Hoover Dam, once known as Boulder Dam, is a concrete arch-gravity dam in the Black Canyon of the Colorado River, on the border between the U.S. states of Nevada and Arizona. It was constructed between 1931 and 1936 during the Great Depression. Its construction was the result of a massive effort involving thousands of workers, and cost over one hundred lives. The dam was controversially named after President Herbert Hoover.
The cleared, underlying rock foundation of the dam site was reinforced with grout, called a grout curtain. Holes were driven into the walls and base of the canyon, as deep as 150 feet (46 m) into the rock, and any cavities encountered were to be filled with grout. This was done to stabilize the rock, to prevent water from seeping past the dam through the canyon rock, and to limit “uplift”—upward pressure from water seeping under the dam.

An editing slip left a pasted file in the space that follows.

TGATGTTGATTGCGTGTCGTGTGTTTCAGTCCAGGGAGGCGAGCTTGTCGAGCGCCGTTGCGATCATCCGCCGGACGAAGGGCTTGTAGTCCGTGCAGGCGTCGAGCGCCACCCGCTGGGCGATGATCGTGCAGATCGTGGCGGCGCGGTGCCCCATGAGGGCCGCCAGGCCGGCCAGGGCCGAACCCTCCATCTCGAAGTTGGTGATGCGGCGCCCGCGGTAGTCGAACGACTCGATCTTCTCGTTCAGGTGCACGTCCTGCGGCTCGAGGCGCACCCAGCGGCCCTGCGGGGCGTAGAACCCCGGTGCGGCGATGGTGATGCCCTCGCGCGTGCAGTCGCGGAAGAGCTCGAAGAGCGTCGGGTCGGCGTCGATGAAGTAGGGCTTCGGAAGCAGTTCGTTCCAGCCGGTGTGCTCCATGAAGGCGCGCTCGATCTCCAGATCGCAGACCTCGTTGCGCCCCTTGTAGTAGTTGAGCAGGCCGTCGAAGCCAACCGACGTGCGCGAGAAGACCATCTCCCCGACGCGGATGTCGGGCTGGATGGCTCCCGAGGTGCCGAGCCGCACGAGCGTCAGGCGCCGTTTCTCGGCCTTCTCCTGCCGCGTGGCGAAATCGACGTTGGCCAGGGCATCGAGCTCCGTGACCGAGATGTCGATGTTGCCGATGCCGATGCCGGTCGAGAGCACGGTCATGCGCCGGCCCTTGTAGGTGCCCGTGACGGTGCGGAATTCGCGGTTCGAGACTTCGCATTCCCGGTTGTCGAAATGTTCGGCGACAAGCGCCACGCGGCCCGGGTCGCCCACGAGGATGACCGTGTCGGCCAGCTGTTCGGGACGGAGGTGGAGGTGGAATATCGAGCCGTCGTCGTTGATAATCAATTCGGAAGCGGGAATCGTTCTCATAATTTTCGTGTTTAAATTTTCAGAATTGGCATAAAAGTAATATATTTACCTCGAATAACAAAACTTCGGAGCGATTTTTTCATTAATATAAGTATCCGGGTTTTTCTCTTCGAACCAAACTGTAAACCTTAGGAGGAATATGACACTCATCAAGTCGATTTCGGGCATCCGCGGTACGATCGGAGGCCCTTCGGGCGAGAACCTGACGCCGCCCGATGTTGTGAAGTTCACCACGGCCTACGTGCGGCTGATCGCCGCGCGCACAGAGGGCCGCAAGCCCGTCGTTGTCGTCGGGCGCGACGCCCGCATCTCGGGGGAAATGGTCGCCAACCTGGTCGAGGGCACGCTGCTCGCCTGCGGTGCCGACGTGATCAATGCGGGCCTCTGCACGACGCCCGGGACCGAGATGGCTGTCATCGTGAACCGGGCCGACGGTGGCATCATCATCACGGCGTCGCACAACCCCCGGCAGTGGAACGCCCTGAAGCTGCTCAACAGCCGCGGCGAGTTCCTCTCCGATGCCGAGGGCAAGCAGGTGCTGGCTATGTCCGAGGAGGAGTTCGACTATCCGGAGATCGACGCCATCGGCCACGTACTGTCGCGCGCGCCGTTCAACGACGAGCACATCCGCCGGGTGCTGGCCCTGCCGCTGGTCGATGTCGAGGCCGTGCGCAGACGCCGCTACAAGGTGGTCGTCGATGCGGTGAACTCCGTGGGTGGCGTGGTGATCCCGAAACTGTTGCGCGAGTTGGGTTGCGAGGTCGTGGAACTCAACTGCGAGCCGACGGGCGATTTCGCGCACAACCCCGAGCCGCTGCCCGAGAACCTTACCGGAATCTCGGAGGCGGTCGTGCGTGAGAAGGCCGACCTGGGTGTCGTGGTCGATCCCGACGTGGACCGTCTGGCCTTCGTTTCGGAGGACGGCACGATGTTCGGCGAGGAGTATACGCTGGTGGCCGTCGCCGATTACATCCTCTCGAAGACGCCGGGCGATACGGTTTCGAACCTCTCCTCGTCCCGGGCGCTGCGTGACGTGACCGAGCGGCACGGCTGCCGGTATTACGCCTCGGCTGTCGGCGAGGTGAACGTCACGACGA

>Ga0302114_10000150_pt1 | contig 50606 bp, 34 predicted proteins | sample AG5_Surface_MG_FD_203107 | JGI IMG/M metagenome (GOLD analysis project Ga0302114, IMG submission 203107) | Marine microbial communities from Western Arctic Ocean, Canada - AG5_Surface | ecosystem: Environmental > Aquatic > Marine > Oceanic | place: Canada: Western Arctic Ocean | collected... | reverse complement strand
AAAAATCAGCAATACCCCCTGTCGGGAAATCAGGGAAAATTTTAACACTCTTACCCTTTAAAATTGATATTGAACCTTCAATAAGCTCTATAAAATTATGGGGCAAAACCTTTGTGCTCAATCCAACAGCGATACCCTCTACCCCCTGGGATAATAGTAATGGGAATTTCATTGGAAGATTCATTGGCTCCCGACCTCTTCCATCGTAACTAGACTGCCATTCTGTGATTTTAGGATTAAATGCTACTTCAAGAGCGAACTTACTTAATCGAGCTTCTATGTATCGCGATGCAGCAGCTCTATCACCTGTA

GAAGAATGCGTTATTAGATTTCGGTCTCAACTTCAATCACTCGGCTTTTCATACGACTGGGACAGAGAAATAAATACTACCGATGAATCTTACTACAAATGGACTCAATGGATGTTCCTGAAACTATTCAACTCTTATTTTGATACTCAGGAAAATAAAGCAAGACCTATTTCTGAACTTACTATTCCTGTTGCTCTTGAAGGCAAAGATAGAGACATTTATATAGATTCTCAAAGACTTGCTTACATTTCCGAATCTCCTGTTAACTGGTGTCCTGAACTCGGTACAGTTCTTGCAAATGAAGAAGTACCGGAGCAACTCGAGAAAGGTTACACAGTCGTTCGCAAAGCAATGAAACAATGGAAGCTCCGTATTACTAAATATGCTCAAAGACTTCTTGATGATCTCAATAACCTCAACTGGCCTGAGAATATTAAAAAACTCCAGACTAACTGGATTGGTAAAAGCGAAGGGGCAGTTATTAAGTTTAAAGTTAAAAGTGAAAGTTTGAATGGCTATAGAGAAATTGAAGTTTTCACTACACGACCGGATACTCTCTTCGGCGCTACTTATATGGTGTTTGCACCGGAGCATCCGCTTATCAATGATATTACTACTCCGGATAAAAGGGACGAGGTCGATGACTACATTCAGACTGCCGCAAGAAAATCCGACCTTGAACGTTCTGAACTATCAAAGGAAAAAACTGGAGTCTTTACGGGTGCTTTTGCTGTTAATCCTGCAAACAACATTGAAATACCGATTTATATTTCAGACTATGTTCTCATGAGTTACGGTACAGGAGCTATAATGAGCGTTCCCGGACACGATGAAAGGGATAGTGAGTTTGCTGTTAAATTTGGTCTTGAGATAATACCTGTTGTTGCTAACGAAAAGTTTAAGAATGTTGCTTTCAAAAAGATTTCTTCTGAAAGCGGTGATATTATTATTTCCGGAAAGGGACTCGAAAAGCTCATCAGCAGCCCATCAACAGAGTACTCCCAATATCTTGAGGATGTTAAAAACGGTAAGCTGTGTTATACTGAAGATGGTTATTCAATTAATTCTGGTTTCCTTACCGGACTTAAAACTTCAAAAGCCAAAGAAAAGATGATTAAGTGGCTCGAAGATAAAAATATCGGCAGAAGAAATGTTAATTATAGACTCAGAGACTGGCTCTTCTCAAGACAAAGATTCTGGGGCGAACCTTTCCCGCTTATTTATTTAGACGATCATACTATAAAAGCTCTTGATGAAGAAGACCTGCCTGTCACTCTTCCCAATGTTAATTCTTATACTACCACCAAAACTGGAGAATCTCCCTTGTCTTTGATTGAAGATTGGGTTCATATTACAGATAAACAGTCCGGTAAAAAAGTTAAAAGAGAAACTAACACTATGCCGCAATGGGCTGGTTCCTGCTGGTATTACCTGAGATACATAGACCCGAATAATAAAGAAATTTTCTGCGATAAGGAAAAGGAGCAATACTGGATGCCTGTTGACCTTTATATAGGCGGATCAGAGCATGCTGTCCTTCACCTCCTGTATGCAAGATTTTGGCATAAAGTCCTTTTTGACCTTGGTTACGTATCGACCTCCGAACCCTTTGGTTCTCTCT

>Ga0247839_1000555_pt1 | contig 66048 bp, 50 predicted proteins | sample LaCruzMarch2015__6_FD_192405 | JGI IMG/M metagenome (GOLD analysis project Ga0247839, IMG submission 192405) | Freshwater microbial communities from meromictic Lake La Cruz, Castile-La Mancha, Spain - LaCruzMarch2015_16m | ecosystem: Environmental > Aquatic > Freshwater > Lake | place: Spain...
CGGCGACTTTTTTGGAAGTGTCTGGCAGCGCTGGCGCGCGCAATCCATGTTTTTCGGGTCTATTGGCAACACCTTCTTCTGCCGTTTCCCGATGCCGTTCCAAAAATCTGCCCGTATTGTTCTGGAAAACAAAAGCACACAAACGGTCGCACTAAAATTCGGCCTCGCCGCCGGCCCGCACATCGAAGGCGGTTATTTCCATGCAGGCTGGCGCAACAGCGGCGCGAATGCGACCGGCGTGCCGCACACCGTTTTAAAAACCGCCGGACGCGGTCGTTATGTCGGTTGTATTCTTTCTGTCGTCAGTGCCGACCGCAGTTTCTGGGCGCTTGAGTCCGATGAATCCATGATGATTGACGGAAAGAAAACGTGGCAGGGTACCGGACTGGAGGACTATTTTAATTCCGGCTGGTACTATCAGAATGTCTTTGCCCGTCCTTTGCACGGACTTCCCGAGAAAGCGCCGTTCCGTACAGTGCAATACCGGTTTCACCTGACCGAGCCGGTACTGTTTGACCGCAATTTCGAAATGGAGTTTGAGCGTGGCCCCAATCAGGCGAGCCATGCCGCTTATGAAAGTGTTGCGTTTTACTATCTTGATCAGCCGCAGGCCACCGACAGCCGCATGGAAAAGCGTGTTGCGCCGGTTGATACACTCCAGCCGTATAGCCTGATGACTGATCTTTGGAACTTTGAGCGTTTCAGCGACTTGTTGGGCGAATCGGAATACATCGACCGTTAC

Based on this dam construction environment needing grouting and anchoring , it can be used rock bolting to stabilize the foundation effectively, which can be applied to kinds of environment, can ensure continuously steady construction, can be high degree of mechanization, low noise and less dust, can reduce the labor intensity of workers, and can be conducive to their health and safety.